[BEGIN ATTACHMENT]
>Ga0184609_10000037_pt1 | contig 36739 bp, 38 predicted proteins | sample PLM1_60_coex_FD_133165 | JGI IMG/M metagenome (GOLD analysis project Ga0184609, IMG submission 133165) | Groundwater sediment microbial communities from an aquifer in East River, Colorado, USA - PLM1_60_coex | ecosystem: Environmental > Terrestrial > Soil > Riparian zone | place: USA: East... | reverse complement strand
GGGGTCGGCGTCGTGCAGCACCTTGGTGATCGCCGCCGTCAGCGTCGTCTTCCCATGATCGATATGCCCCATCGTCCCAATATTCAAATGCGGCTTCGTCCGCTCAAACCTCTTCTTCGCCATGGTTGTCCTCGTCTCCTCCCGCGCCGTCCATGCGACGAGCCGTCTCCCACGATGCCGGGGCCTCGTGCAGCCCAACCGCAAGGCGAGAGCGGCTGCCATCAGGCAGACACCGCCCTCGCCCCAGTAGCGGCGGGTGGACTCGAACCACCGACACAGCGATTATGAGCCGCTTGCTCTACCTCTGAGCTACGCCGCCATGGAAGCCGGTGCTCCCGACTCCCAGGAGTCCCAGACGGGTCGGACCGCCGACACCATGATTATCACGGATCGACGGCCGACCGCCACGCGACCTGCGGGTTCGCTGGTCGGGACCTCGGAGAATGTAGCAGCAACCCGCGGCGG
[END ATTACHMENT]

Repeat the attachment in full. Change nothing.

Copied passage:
>Ga0184609_10000037_pt1 | contig 36739 bp, 38 predicted proteins | sample PLM1_60_coex_FD_133165 | JGI IMG/M metagenome (GOLD analysis project Ga0184609, IMG submission 133165) | Groundwater sediment microbial communities from an aquifer in East River, Colorado, USA - PLM1_60_coex | ecosystem: Environmental > Terrestrial > Soil > Riparian zone | place: USA: East... | reverse complement strand
GGGGTCGGCGTCGTGCAGCACCTTGGTGATCGCCGCCGTCAGCGTCGTCTTCCCATGATCGATATGCCCCATCGTCCCAATATTCAAATGCGGCTTCGTCCGCTCAAACCTCTTCTTCGCCATGGTTGTCCTCGTCTCCTCCCGCGCCGTCCATGCGACGAGCCGTCTCCCACGATGCCGGGGCCTCGTGCAGCCCAACCGCAAGGCGAGAGCGGCTGCCATCAGGCAGACACCGCCCTCGCCCCAGTAGCGGCGGGTGGACTCGAACCACCGACACAGCGATTATGAGCCGCTTGCTCTACCTCTGAGCTACGCCGCCATGGAAGCCGGTGCTCCCGACTCCCAGGAGTCCCAGACGGGTCGGACCGCCGACACCATGATTATCACGGATCGACGGCCGACCGCCACGCGACCTGCGGGTTCGCTGGTCGGGACCTCGGAGAATGTAGCAGCAACCCGCGGCGG